After completing “The Ankle Joint” section, you will be able:
- To describe the 3 bones
- To identify the 7 tarsal bones
- To summarise the 2 joints and their action
- To explain the 2 main ligaments
- To validate knowledge by completing the quiz
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The ankle joint is made from 3 bones:
- Tibia: medial bone of the lower limb
- Fibula: lateral bone of the lower limb
- Talus: inferior to the tibia and fibula
TIP: * ANALOGY * The Fibula is thin like a Flute. The Tibia is thick like a Tuba.
TOP TIP: FibuLA = LAteral
Bones of The Ankle Joint
7 TARSAL (FEET) BONES
(superior → inferior, medial → lateral)
TIP: * Mnemonic Alert * Tiger Cubs Need MILC
- T: Talus
- C: Calcaneus
- N: Navicular
- M: Medial cuneiform
- I: Intermediate cuneiform
- L: Lateral cuneiform
- C: Cuboid
Hinge-type and synovial joint based on the action:
1. Subtalar joint
- Bones = calcaneus and talus
- Action = eversion and inversion
2. “True” ankle joint
- Bones = tibia, fibula, and talus
- Action = dorsiflexion and plantarflexion
2 LIGAMENTS (REMEMBER: LIGAMENTS = BONE → BONE)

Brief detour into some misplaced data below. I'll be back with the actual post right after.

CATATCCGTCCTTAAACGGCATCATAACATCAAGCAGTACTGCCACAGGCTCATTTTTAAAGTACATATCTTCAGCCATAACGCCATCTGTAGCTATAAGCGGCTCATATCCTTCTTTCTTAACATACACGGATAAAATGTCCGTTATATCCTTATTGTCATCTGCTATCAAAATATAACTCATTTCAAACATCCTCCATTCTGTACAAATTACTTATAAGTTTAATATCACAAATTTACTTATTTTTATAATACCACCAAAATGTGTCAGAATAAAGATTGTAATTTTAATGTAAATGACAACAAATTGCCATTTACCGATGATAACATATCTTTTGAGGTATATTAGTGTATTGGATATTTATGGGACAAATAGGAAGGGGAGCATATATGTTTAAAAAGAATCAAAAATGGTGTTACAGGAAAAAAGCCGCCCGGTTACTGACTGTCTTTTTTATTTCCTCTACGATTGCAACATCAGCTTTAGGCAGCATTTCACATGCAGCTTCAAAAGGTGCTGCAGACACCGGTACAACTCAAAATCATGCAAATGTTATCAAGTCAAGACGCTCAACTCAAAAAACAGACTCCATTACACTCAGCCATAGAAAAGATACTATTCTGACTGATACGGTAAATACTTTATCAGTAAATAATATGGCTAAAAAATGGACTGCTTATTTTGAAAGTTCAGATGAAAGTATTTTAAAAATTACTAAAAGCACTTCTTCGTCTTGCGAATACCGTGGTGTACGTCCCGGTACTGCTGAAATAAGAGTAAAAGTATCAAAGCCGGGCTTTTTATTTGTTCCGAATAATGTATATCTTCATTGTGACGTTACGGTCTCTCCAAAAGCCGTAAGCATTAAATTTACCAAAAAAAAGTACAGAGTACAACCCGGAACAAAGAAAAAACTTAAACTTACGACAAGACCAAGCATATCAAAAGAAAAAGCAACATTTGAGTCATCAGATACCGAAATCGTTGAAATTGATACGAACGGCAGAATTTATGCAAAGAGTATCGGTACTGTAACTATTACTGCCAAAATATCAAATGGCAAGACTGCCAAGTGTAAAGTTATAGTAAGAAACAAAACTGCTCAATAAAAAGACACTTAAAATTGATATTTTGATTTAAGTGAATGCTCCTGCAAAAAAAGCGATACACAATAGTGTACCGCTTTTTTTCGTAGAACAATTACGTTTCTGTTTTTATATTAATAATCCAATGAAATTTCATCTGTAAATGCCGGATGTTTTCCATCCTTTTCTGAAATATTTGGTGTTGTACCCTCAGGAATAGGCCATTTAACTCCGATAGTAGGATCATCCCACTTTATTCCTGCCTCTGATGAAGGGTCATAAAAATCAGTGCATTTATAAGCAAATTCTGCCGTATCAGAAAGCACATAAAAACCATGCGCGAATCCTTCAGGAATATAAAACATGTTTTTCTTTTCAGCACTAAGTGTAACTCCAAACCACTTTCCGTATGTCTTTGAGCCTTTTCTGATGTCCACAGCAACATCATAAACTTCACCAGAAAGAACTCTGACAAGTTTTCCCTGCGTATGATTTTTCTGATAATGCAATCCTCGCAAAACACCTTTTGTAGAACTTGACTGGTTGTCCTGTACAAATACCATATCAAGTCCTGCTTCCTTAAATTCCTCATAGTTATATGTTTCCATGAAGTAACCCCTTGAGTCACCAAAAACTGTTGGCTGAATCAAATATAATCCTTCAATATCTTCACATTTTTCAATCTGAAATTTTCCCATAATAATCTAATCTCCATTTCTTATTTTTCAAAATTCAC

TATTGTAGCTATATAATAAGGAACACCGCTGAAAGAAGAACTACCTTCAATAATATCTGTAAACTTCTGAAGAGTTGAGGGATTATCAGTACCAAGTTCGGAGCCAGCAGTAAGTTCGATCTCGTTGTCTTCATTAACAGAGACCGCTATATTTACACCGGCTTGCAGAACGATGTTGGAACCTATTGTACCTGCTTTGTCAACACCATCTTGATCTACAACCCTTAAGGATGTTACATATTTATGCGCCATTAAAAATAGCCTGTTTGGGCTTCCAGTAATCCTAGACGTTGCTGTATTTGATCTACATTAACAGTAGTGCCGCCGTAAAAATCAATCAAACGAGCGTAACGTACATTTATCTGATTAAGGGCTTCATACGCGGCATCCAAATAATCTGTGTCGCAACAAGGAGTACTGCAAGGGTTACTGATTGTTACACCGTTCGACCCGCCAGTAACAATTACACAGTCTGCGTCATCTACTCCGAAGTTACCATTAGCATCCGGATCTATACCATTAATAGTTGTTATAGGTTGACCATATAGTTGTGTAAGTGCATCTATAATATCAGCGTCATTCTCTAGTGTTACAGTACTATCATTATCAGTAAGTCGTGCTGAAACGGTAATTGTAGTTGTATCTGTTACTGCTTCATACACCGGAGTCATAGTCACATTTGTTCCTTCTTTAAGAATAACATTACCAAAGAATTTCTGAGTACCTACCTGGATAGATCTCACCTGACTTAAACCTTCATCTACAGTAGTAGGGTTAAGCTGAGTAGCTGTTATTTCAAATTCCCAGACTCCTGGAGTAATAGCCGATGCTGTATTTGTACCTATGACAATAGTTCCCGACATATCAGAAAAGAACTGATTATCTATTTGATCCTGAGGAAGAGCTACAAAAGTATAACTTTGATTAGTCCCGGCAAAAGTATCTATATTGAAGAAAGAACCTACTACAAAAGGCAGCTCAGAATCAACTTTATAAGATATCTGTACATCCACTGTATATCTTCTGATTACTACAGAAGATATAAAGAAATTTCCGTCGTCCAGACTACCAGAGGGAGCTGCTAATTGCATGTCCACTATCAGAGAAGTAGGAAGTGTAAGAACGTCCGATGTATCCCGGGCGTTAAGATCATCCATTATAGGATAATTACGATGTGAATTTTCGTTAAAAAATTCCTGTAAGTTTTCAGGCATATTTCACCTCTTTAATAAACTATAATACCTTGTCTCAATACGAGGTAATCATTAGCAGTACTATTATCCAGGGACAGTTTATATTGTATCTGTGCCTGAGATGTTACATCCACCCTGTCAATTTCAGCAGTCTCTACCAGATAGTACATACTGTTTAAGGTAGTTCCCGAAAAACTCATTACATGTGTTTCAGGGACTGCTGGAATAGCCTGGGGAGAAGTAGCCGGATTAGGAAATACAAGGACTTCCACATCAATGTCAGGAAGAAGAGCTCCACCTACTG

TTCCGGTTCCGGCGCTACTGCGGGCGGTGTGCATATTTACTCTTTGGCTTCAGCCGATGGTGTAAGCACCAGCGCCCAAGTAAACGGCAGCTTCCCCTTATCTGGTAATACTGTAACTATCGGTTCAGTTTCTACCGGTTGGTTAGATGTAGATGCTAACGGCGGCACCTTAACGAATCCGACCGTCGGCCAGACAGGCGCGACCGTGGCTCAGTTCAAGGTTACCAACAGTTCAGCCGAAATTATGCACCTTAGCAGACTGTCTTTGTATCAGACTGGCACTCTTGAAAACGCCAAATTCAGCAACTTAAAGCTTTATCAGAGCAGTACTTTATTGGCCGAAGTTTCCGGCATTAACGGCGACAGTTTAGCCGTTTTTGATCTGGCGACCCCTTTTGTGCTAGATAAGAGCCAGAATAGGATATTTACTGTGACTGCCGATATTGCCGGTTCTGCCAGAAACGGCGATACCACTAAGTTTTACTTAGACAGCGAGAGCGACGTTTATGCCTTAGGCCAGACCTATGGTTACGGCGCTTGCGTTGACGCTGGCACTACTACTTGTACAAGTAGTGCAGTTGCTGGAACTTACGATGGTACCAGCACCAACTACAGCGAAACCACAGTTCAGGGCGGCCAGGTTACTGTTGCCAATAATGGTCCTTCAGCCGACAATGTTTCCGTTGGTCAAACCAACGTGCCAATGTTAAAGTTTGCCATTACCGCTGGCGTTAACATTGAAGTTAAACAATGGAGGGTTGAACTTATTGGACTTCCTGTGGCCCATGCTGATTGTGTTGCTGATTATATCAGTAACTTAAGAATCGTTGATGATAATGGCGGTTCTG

There are 2 main ligaments of the ankle joint:
1. Medial ligament:
- It consists of four separate ligaments, which fan out from the medial malleolus, attaching to the talus, calcaneus and navicular bones.
- Action = Resists over-eversion of the foot.
2. Lateral ligament:
- Originates from the lateral malleolus.
- Action = Resists over-inversion of the foot.
- It is comprised of three distinct and separate ligaments:
- Anterior talofibular: weak ligament. lateral malleolus → lateral part of the talus
- Posterior talofibular: strong ligament. lateral malleolus → posterior part of the talus
- Calcaneofibular: lateral malleolus → calcaneus
TIP: * ANALOGY * THE ANKLE RING
In the coronal plane, the ankle joint and ligaments can be visualised as like a polo/ring:
- UPPER RING: articular surfaces of tibia and fibular
- SIDES: medial and lateral ligaments
- LOWER RING: subtalar joint (calcaneus and talus)
When a polo mint breaks, it breaks in more than one place. This mechanism of breakage is similar to the ankle ring, where a fracture of one part causes damage to another part.
Radiopaedia. (2017). Tarsal bones (mnemonic). [online]. Available at: https://radiopaedia.org/articles/tarsal-bones-mnemonic [accessed 1 March 2017].
Teach Me Anatomy. (2017). The Ankle Joint. [online]. Available at: http://teachmeanatomy.info/upper-limb/joints/elbow-joint/ [accessed 1 March 2017].